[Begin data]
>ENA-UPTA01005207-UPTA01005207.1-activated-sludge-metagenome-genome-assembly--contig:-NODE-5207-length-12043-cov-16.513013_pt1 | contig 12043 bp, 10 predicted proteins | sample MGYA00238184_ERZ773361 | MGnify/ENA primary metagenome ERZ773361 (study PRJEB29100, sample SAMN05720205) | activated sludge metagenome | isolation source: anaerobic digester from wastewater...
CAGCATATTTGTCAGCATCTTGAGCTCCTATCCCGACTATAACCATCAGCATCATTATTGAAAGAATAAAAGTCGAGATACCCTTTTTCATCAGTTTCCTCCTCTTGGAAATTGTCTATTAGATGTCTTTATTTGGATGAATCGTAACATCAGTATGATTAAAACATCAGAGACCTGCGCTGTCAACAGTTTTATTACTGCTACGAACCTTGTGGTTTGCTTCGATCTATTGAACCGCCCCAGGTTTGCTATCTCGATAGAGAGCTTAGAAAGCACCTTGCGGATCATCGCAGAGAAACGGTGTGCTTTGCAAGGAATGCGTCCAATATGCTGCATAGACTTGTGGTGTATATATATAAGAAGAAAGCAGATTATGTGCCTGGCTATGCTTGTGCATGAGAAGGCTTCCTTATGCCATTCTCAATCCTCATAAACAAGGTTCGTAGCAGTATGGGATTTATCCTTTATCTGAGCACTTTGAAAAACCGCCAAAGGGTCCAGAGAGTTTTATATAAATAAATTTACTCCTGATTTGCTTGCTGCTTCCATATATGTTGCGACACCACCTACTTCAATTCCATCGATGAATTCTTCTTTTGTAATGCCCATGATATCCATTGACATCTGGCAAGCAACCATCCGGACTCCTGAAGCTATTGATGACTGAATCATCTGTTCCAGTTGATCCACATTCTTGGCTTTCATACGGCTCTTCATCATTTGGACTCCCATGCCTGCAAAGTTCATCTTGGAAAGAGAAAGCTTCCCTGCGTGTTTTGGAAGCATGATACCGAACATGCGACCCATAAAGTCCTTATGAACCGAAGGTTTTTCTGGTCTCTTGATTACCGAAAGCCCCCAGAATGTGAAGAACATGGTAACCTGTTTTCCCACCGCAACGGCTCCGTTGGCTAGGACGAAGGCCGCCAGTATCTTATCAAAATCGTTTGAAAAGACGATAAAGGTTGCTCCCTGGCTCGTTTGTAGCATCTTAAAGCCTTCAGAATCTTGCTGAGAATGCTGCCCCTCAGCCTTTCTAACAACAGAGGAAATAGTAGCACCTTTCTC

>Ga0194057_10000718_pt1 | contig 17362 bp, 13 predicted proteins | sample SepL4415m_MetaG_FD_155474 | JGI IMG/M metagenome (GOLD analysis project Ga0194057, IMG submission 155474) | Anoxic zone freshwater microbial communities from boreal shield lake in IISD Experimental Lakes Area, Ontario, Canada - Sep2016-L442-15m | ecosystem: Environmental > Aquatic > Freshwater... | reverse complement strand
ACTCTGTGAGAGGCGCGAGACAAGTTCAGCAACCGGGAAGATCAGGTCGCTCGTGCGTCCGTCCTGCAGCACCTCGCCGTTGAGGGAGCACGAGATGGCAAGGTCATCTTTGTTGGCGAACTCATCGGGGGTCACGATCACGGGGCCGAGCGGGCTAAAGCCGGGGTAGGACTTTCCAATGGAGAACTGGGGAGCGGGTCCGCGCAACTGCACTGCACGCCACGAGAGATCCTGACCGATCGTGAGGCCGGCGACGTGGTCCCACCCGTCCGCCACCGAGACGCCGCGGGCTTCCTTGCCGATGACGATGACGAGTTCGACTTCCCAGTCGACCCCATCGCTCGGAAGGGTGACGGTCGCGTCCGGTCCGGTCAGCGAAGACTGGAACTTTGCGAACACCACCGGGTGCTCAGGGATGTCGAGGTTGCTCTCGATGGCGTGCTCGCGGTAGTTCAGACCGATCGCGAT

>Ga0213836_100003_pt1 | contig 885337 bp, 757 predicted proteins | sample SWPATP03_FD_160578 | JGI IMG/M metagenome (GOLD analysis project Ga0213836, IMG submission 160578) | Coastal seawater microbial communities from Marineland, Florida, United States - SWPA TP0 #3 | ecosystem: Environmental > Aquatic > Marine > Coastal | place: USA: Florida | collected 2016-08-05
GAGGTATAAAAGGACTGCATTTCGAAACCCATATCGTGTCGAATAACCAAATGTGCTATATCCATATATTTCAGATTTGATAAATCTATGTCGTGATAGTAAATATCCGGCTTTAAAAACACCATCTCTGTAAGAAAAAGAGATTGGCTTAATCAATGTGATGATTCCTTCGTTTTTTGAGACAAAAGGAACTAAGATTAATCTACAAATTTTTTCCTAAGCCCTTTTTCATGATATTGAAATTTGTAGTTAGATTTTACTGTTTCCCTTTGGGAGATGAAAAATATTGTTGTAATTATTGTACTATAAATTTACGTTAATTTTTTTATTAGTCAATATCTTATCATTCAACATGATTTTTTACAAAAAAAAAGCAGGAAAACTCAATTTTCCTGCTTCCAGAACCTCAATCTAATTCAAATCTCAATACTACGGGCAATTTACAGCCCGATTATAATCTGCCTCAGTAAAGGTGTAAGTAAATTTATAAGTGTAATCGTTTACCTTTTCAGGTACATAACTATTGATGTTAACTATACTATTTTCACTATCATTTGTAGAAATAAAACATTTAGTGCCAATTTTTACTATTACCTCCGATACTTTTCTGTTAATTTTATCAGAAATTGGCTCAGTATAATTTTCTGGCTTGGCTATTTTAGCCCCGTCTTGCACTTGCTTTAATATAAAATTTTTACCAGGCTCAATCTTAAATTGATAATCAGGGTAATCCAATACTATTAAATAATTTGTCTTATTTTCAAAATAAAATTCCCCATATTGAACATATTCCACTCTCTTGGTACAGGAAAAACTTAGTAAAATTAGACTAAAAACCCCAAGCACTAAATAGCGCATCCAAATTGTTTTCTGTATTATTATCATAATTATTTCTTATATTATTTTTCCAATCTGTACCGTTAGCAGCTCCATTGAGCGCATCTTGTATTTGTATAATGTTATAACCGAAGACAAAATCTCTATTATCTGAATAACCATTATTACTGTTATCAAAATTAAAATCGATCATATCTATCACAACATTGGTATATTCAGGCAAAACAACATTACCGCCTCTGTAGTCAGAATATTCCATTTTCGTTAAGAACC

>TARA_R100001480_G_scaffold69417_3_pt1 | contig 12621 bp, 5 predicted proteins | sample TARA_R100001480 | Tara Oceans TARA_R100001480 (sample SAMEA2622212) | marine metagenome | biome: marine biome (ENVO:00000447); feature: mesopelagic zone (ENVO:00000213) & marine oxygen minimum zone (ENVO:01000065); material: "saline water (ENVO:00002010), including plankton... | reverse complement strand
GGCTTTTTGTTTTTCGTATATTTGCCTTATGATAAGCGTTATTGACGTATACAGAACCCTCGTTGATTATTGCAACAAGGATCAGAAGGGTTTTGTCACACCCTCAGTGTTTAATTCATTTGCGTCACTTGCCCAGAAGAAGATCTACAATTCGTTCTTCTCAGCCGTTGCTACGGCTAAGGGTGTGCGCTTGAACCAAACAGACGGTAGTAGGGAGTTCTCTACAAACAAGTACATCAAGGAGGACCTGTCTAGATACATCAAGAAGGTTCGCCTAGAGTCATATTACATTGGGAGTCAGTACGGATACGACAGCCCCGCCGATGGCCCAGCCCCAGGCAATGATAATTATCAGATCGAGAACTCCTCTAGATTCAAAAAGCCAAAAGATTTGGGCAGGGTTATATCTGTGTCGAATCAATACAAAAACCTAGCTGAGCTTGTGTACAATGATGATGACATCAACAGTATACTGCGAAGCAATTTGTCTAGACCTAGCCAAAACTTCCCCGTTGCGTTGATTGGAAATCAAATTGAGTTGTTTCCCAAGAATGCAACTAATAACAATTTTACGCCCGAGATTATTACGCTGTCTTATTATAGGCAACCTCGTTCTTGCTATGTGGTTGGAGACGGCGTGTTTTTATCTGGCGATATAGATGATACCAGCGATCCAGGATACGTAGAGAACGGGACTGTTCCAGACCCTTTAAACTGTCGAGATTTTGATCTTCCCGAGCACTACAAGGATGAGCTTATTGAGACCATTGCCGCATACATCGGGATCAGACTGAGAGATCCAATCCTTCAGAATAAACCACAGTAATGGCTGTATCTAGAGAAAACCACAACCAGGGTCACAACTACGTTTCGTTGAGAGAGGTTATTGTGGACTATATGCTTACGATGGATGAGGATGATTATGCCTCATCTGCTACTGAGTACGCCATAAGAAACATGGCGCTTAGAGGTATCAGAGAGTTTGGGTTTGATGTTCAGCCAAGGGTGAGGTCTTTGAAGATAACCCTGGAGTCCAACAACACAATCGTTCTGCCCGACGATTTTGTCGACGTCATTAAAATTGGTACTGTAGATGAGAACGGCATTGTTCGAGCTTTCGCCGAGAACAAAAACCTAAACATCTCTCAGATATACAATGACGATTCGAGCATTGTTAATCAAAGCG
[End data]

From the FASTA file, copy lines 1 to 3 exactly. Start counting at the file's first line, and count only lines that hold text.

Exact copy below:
>ENA-UPTA01005207-UPTA01005207.1-activated-sludge-metagenome-genome-assembly--contig:-NODE-5207-length-12043-cov-16.513013_pt1 | contig 12043 bp, 10 predicted proteins | sample MGYA00238184_ERZ773361 | MGnify/ENA primary metagenome ERZ773361 (study PRJEB29100, sample SAMN05720205) | activated sludge metagenome | isolation source: anaerobic digester from wastewater...
CAGCATATTTGTCAGCATCTTGAGCTCCTATCCCGACTATAACCATCAGCATCATTATTGAAAGAATAAAAGTCGAGATACCCTTTTTCATCAGTTTCCTCCTCTTGGAAATTGTCTATTAGATGTCTTTATTTGGATGAATCGTAACATCAGTATGATTAAAACATCAGAGACCTGCGCTGTCAACAGTTTTATTACTGCTACGAACCTTGTGGTTTGCTTCGATCTATTGAACCGCCCCAGGTTTGCTATCTCGATAGAGAGCTTAGAAAGCACCTTGCGGATCATCGCAGAGAAACGGTGTGCTTTGCAAGGAATGCGTCCAATATGCTGCATAGACTTGTGGTGTATATATATAAGAAGAAAGCAGATTATGTGCCTGGCTATGCTTGTGCATGAGAAGGCTTCCTTATGCCATTCTCAATCCTCATAAACAAGGTTCGTAGCAGTATGGGATTTATCCTTTATCTGAGCACTTTGAAAAACCGCCAAAGGGTCCAGAGAGTTTTATATAAATAAATTTACTCCTGATTTGCTTGCTGCTTCCATATATGTTGCGACACCACCTACTTCAATTCCATCGATGAATTCTTCTTTTGTAATGCCCATGATATCCATTGACATCTGGCAAGCAACCATCCGGACTCCTGAAGCTATTGATGACTGAATCATCTGTTCCAGTTGATCCACATTCTTGGCTTTCATACGGCTCTTCATCATTTGGACTCCCATGCCTGCAAAGTTCATCTTGGAAAGAGAAAGCTTCCCTGCGTGTTTTGGAAGCATGATACCGAACATGCGACCCATAAAGTCCTTATGAACCGAAGGTTTTTCTGGTCTCTTGATTACCGAAAGCCCCCAGAATGTGAAGAACATGGTAACCTGTTTTCCCACCGCAACGGCTCCGTTGGCTAGGACGAAGGCCGCCAGTATCTTATCAAAATCGTTTGAAAAGACGATAAAGGTTGCTCCCTGGCTCGTTTGTAGCATCTTAAAGCCTTCAGAATCTTGCTGAGAATGCTGCCCCTCAGCCTTTCTAACAACAGAGGAAATAGTAGCACCTTTCTC

>Ga0194057_10000718_pt1 | contig 17362 bp, 13 predicted proteins | sample SepL4415m_MetaG_FD_155474 | JGI IMG/M metagenome (GOLD analysis project Ga0194057, IMG submission 155474) | Anoxic zone freshwater microbial communities from boreal shield lake in IISD Experimental Lakes Area, Ontario, Canada - Sep2016-L442-15m | ecosystem: Environmental > Aquatic > Freshwater... | reverse complement strand